This is why, prior to the announcement, there is no chain of logical implication by which the participants can definitely infer anything from the fact that no one has taken a seat. Participant A can hypothesize that his card is white. Also, A knows that B cannot see his own card, so A knows that B could hypothesize that B’s card is white as well. Therefore, from A’s perspective, it is possible that B thinks that A and B are white, and of course A knows that B knows that C cannot see his own card, so C could hypothesize that his card is white also. Therefore A can think that B can think that C can think that their cards are all white. Extending this reasoning, we see that A can think B can think C can think D can think E can think all their cards are white. 

Under this hierarchical chain of embedded hypotheses, E actually sees that A, B, C, and D have white cards, and hypothesizes that his own card is white. However, as soon as the public announcement is made, stating that at least one card is gray, E is forced to conclude (according to this chain of embedded hypotheses) that his hypothesis is wrong, and his card must be gray, so he will sit down at the next minute. If he does not sit, participant D, who hypothetically sees A, B, and C with white cards, is forced to conclude that his hypothesis is wrong (because E must see a gray card, and D sees A,B,C with white cards), so his card must be gray, and hence he must sit down at the next minute. If he doesn’t sit, then the hypothetical C must conclude that his hypothesis is wrong, and his card must be gray, so he will sit down at the next minute. And so on. Thus if no one sits down for the first four minutes, then A must conclude that his hypothesis is wrong, and his card must be gray, so he must sit down at the 5^{th} minute. Each of the other four participants reasons similarly, so they each sit down at the 5^{th} minute. The same kind of reasoning applies to any number of participants. 

This is an interesting scenario because each participant must construct a hierarchical sequence of embedded models of the other participants. To formalize this, we could let A denote a Boolean variable signifying that logician A can believe his card is white, and we can let A{B} denote another Boolean variable signifying that A can believe B can believe that B’s card is white. Likewise A{B{C}} signifies A can believe B can believe C can believe that C’s card is white, and so on. In each of these nested models, the initial hypothesis is that each modeled participant in the string actually sees all the higherlevel modeled participants as having white cards, and hypothesizes that his own card is white. With N participants, each one can construct (N−1)! such nested models of the entire population. For example, with N=4, the participant denoted by A can consider 3! = 6 Boolean variables of the form A{B{C{D}}}, A{B{D{C}}}, A{C{B{D}}}, A{C{D{B}}}, A{D{B{C}}}, and A{D{C{B}}}. Prior to the announcement, all six of these are true, but after the announcement, all six of them are false, because A knows that the last modeled individual in each chain cannot think their card is white while also seeing that all the higherlevel cards are white. Therefore, the last individual must either sit down at this point, or else the model of the individual at the next higher lever in the sequence must conclude that his own card is gray. For example, the variable A{B{C{D}}} after the announcement becomes false, and then after D does not sit down it becomes true again but the variable A{B{C}} becomes false, and then after C does not sit down the variable A{B} becomes false, and then after B does not sit down the variable A becomes false, at which point A sits down (as do all the other participants, based on similar reasoning).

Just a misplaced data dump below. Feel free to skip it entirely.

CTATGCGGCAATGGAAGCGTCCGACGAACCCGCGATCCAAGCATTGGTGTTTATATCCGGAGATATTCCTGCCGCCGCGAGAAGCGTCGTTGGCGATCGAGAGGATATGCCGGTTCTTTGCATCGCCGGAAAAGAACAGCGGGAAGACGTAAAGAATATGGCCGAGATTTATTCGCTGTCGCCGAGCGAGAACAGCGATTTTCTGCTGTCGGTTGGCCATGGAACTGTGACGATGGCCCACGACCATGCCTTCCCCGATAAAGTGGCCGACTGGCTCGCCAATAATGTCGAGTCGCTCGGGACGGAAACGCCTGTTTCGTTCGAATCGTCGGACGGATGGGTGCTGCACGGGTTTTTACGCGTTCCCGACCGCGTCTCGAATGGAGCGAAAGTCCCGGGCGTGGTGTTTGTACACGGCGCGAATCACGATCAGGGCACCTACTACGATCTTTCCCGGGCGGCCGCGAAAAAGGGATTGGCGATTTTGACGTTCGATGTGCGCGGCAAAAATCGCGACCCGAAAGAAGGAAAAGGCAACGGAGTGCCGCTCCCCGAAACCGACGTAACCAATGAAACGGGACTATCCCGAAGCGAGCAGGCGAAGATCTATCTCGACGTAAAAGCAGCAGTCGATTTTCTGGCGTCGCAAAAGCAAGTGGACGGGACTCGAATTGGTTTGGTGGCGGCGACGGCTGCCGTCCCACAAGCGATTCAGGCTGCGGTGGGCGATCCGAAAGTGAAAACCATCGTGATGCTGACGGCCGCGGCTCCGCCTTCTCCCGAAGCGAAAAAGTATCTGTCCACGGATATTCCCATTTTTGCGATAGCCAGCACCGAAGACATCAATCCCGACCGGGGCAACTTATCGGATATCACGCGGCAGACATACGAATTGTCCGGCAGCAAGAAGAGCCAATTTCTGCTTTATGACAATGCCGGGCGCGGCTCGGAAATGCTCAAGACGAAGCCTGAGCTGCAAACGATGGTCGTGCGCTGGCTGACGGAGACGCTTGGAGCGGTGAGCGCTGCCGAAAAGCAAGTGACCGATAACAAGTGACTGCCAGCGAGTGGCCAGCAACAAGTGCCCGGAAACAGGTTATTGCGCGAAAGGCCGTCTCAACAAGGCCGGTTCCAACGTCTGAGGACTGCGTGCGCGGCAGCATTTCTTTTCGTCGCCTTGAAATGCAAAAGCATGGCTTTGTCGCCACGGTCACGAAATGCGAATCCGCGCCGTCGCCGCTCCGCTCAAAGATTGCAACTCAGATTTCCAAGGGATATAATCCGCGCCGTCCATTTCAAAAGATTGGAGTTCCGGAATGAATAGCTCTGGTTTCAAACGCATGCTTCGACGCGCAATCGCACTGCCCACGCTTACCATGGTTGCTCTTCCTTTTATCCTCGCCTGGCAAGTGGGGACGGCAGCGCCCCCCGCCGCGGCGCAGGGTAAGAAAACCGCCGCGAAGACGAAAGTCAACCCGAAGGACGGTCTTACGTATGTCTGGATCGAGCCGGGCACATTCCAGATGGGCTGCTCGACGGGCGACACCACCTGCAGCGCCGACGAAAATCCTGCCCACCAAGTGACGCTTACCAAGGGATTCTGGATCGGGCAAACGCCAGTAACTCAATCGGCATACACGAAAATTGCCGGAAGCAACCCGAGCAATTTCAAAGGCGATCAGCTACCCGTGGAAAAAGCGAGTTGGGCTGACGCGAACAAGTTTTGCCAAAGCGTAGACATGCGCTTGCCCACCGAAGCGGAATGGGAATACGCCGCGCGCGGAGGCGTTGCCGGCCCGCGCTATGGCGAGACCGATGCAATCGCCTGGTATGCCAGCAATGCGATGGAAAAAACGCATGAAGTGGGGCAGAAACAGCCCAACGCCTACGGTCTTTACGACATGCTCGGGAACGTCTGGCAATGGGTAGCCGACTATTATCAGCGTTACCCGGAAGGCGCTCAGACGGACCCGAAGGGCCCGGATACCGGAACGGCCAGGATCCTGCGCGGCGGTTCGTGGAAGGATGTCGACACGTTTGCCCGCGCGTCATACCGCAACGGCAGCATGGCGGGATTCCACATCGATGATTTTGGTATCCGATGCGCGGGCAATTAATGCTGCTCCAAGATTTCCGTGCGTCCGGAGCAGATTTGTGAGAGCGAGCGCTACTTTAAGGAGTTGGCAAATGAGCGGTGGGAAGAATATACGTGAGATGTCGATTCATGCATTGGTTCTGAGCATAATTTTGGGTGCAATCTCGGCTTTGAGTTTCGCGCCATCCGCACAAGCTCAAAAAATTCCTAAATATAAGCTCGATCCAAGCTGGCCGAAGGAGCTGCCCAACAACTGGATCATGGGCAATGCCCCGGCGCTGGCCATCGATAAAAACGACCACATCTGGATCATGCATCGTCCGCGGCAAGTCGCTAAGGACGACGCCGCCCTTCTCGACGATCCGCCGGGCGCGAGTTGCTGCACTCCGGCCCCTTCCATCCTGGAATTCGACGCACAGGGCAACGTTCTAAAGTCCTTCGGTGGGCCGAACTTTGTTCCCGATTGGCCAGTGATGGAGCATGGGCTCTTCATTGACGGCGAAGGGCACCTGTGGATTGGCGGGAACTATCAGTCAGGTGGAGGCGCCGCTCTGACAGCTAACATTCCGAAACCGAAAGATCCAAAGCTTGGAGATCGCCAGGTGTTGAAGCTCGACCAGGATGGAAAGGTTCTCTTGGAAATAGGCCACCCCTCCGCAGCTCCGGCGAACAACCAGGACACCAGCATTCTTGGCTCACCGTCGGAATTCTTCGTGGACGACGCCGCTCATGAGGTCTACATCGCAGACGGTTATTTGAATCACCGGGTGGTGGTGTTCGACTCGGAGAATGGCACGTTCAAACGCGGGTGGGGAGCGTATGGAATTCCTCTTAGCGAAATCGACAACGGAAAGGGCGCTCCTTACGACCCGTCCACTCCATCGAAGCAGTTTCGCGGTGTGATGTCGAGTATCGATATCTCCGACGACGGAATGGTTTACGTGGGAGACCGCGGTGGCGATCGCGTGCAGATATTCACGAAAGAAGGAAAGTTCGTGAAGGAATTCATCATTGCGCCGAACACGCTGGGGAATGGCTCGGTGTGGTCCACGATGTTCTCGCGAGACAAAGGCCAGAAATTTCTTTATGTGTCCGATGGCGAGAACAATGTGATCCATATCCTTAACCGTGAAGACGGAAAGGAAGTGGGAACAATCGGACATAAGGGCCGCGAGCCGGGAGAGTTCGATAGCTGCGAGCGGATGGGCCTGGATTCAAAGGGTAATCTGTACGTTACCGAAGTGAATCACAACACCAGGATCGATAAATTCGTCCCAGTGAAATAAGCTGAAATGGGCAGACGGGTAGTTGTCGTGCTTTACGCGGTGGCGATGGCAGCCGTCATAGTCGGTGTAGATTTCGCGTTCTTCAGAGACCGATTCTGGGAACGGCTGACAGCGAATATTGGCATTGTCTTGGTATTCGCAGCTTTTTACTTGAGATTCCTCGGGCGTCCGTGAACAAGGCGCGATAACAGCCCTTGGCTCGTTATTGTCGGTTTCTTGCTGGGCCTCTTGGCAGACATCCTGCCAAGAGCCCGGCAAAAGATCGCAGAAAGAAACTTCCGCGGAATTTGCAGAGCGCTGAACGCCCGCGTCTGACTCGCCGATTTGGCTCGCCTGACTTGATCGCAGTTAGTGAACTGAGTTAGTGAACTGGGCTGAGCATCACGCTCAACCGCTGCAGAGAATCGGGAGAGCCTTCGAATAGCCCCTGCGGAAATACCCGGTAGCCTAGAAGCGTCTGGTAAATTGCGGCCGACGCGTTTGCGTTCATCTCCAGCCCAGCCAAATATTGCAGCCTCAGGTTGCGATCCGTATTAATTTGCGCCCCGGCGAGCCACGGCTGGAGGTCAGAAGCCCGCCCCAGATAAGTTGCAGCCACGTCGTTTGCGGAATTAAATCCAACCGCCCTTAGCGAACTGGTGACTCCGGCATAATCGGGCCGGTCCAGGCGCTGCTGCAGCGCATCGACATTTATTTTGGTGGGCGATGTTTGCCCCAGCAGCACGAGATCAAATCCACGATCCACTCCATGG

Prior to the announcement, the hierarchical models that A has constructed (with N = 4) can be depicted as shown below, where each region represents a model of the participant embedded within the model of another participant, and so on, up to participant A. (Similar model can be drawn for each of the other participants.) 



The figure below shows the status of the models after the announcement (state 1), after the first minute when no one sits (state 2), after the second minute when no one sits (state 3), and after the third minute when no one sits (state 3). 



In state 4, participant A cannot believe his card is white, so he must sit at the 4^{th} minute. Likewise the other participants conclude the same thing at this stage, so they all sit. Notice that in state 1 (after the announcement) the lowest level models are colored gray based on the higher level hypotheses, but when they don’t sit at the first minute, the second lowest level can believe that the lowest level believes it has a white card (so it turns white again in our figure), at the expense of invalidating its hypothesis about its own card. Hence the second lowest level turns gray. At the next minute the models are revised again, and the gray coloring moves up another level, and so on, until finally A himself must conclude that his card is gray (as do all the other participants). At this point all the participants sit, so all the regions turn gray.